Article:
I've seen elk killed with all 3 of the aforementioned calibers and I would personally say that the 180gr from the 300 did the most damage though the 45/70 had the greatest expansion and weight retention(only lost 2grs if you can believe it) and the 7mm still killed the elk deader than a doornail.
     
  16. Lloyd Smale

    Lloyd Smale Member

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    I agree. Ill never say a 7 mag isnt enough gun for the job but the .30s have allways seemed to put a bit more smack on animals.
     
  17. Sav .250

    Sav .250 Member

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    Everybody has an opioion. Even guys who have taken Elk. If the cal used does the job, then it`s a keeper.
    More like is bigger .............better?
     
  18. Loyalist Dave

    Loyalist Dave Member

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    If the elk hunting community is like the deer hunting community east of the Appalachians..., here we find guys who are bad shots, who try to make up for poor shooting by increasing the caliber and load of their chosen cartridge, instead going to the range and finding an accurate load in the rifle.

    I have heard supposed "experts" say that where they hunt whitetails nothing less than a .338 Win will do the trick, and a .30-06 is not enough.

    Really?

    LD
     
  19. tahunua001

    tahunua001 Member

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    I've also had people claim that my caliber of choice is not even going to have the energy to bounce off the 450 LB deer in my area.... our deer rarely break 250..
     
  20. Resist Evil

    Resist Evil Member

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    The most effective caliber does its job with shot placement. Three of us have hunted together for 10-12 years now. One uses the 300 Win Mag handloaded 180gr, the other uses the .30-06 handloaded 180gr, and I use the 7mm Rem Mag 160gr factory Nosler Partition as loaded by Federal. For the elk we've taken, shot placement determined how much effective damage was done. Once we are dressing the animal, there seems no difference in damage between our three calibers.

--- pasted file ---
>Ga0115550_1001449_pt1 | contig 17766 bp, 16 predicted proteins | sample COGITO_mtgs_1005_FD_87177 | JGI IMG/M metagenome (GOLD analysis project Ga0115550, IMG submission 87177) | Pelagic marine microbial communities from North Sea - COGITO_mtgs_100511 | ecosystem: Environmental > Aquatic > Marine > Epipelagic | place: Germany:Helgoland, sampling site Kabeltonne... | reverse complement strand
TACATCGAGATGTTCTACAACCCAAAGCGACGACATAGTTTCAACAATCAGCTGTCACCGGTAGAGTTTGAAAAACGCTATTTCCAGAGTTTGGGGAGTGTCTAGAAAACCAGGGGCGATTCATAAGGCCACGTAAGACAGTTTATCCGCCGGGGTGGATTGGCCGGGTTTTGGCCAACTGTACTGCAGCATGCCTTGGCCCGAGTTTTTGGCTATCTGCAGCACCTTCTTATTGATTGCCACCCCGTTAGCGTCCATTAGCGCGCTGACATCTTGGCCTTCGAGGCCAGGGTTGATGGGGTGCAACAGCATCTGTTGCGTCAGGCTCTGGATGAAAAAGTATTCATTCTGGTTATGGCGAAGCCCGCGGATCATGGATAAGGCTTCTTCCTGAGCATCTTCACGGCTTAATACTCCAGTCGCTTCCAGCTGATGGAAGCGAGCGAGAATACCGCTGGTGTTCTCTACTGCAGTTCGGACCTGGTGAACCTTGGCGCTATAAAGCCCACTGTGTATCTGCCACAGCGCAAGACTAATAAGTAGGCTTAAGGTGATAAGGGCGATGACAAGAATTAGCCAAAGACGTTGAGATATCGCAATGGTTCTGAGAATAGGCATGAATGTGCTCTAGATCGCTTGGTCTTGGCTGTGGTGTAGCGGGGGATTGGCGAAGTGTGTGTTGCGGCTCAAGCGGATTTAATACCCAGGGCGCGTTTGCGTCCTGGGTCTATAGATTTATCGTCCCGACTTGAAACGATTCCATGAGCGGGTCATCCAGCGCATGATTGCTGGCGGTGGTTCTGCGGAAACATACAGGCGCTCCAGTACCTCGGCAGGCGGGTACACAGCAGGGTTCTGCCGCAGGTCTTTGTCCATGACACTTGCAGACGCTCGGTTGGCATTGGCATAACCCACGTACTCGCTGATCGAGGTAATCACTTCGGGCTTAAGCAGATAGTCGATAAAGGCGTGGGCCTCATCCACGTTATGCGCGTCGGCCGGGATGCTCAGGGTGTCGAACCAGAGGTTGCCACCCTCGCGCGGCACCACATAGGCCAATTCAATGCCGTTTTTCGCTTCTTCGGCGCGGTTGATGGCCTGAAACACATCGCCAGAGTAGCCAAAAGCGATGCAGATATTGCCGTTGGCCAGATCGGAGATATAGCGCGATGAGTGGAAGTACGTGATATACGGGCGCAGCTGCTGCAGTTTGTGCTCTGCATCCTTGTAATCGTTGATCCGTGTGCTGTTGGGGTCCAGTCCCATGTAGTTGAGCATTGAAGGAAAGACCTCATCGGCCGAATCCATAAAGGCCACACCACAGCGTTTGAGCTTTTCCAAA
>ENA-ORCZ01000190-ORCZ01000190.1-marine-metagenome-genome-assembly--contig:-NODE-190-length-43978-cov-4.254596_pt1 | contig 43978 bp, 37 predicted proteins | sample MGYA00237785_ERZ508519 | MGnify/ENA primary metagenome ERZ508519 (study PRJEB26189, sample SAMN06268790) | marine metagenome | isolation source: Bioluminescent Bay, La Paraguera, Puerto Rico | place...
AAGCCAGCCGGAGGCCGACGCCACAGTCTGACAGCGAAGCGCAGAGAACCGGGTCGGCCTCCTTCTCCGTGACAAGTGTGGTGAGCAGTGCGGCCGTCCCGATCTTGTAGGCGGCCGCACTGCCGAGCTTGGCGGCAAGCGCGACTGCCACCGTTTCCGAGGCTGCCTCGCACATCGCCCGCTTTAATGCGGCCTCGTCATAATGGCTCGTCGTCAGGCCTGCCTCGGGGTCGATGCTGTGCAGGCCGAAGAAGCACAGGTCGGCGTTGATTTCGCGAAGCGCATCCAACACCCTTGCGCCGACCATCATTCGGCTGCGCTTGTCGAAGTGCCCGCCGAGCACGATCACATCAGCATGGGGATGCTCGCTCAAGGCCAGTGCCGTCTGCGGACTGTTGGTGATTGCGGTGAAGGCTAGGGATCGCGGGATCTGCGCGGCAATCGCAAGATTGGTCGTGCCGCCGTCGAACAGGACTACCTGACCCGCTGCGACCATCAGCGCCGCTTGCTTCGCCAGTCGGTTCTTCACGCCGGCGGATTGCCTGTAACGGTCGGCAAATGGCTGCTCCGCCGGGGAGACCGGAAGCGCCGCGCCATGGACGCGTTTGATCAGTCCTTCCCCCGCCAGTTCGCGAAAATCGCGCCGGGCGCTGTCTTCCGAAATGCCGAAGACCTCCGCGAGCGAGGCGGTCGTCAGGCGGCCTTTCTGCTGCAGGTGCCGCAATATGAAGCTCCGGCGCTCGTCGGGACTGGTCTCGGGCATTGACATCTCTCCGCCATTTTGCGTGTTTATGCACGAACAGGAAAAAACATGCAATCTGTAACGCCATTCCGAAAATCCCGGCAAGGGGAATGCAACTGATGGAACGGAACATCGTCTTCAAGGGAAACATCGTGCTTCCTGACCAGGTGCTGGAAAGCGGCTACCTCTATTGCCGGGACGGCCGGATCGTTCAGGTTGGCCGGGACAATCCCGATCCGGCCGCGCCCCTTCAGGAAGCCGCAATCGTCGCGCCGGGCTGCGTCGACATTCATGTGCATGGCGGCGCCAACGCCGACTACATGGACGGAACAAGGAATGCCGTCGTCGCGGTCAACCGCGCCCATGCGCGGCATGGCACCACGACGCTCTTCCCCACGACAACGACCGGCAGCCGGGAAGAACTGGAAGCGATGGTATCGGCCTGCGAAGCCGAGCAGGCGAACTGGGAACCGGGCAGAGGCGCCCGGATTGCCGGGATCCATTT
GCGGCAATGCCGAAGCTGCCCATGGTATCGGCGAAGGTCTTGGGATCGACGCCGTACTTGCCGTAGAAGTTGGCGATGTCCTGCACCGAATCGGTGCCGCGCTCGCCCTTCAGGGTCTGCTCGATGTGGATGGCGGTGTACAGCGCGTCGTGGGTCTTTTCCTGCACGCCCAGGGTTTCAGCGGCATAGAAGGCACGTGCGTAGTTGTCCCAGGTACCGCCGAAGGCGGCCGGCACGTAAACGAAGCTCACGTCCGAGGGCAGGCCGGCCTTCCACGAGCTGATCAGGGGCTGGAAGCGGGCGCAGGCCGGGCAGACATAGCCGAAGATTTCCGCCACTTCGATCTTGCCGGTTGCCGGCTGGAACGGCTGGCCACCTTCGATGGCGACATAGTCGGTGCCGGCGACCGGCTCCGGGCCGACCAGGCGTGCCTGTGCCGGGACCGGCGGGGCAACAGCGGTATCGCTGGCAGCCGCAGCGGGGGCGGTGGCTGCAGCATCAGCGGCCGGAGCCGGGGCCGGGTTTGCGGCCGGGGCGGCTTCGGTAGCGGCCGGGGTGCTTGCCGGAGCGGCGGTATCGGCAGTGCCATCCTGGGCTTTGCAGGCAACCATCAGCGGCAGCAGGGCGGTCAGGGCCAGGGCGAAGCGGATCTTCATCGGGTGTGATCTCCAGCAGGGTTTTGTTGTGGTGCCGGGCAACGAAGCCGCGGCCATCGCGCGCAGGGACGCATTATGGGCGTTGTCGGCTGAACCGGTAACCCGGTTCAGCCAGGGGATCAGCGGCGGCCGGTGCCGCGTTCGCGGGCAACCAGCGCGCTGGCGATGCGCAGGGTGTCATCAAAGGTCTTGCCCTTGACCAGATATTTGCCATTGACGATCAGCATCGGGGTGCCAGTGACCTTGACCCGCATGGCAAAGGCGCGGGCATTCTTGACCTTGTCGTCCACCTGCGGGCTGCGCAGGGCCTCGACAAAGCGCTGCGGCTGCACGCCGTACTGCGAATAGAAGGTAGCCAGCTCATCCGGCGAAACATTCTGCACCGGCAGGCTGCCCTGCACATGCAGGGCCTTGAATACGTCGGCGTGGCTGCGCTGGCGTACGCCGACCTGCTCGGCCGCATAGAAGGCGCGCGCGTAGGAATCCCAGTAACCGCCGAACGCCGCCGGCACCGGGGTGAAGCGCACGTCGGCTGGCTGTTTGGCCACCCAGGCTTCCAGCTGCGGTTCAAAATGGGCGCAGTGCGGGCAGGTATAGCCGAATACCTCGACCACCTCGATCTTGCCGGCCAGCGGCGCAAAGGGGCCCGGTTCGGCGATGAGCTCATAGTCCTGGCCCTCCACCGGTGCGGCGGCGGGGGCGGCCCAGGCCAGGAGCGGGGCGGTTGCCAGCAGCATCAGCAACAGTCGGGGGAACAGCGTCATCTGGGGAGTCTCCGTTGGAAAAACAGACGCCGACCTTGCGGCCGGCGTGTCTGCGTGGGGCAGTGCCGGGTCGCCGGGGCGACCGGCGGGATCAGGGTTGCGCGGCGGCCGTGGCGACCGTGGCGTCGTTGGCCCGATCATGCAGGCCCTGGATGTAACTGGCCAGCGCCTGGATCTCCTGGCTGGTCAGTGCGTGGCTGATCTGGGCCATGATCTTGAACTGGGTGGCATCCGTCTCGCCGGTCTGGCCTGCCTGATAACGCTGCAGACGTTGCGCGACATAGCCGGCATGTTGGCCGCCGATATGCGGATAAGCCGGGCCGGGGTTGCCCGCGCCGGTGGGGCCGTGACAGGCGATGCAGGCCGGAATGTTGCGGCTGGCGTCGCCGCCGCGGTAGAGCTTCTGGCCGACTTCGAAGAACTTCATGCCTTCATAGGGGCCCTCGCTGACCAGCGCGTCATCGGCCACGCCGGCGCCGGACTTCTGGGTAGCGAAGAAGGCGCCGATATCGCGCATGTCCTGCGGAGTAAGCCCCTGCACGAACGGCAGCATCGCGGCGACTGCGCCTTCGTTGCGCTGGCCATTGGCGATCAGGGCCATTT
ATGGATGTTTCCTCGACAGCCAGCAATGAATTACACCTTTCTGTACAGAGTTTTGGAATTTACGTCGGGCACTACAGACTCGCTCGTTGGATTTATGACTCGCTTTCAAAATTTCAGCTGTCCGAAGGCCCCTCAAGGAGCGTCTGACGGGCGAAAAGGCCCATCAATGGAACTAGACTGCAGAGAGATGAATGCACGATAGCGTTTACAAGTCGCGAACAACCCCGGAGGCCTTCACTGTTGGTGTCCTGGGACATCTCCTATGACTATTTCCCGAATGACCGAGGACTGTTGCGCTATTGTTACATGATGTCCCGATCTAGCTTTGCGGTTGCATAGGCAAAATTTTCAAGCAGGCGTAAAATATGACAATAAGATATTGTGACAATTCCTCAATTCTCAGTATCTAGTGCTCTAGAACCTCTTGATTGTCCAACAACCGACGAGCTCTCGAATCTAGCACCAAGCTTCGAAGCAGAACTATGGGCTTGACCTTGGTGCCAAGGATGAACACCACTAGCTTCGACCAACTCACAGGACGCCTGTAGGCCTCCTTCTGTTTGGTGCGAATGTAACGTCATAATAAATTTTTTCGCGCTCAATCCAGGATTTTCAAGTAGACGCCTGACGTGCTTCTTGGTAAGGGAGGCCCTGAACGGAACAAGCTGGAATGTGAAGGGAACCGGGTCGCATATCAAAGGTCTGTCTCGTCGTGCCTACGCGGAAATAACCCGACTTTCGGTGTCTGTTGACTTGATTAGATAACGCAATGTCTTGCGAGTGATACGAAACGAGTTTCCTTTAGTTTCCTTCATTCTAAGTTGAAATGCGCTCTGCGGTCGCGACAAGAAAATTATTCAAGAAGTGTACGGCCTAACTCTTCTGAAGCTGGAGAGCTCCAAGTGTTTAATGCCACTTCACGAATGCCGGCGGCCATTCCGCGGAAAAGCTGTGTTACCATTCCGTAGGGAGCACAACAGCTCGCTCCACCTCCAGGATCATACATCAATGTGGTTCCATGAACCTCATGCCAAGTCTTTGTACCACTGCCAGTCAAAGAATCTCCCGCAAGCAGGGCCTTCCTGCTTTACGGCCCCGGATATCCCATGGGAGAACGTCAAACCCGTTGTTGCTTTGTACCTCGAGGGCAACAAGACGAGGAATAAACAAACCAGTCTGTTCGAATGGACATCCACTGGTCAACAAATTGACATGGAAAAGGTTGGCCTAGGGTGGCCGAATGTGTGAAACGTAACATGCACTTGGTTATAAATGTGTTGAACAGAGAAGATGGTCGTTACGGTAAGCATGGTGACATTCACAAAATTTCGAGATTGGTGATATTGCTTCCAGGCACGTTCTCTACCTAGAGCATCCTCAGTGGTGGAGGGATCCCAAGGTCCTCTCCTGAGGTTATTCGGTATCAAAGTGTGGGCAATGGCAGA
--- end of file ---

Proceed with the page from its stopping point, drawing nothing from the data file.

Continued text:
I chose the 7mm Rem Mag for my hunting rifle caliber primarily for its relatively flat trajectory and energy retention over the distances I would take a shot.
     
  21. .455_Hunter

    .455_Hunter Member

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    In .30-06, I have found the 220 RN loads from Winchester (discontinued) and Federal to be EXREMELY effective on elk. No need to go smaller.
     
  22. Kachok

    Kachok Member

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    ROTFLOL! I had to stop using full powered 30-06 on deer because the damage was so excessive it was just a waste of meat! Ever seen a 9.5" exit wound?!? Anyone that thinks the 06 is under gunned for a deer needs to put the gun mags down and try hunting for a change, because in my neck of the woods it is a wasteful overkill at full stroke.
    Never shot an elk before, but I would not think twice about doing so with my full power 165-200gr SGK/Partition/Deep Curl/Hot Core handloads.
     
  23. BADUNAME2

    BADUNAME2 Member

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    These discussions always strike me funny. Of course, coming from a slug state, I've always been envious of guys who get to use high powered flat shooting rifles, you know, like .30-30s. :p

    Sent from my C771 using Tapatalk 2
     
  24. Resist Evil

    Resist Evil Member

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    Yeah, but in your state, deer are the size of big dogs, aren't they?

    [​IMG]

    :neener::neener::neener:
     
  25. Kachok

    Kachok Member

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    Nope, the size of small dogs LOL
    True story, I almost hit a deer driving a few months back, she darted in front of me and I slammed on breaks, she was so small I could not see her back over the top of my hood (very close) that would be bad enough if I were driving my big truck, but I was driving my gas sipping little Mazda 3!! Coastal deer are bite sized, our avarage deer last year was probably 90lbs and the smallest one was no more then 40lbs! Now we still do see some decent sized ones, we saw a 12 pointer on the way to the hunting camp that had to weigh north of 220lbs easy, would not mind the 06 on something that sized of course I have every bit as much confidence in the Swede on the larger deer and it does not make such a mess of the smaller ones.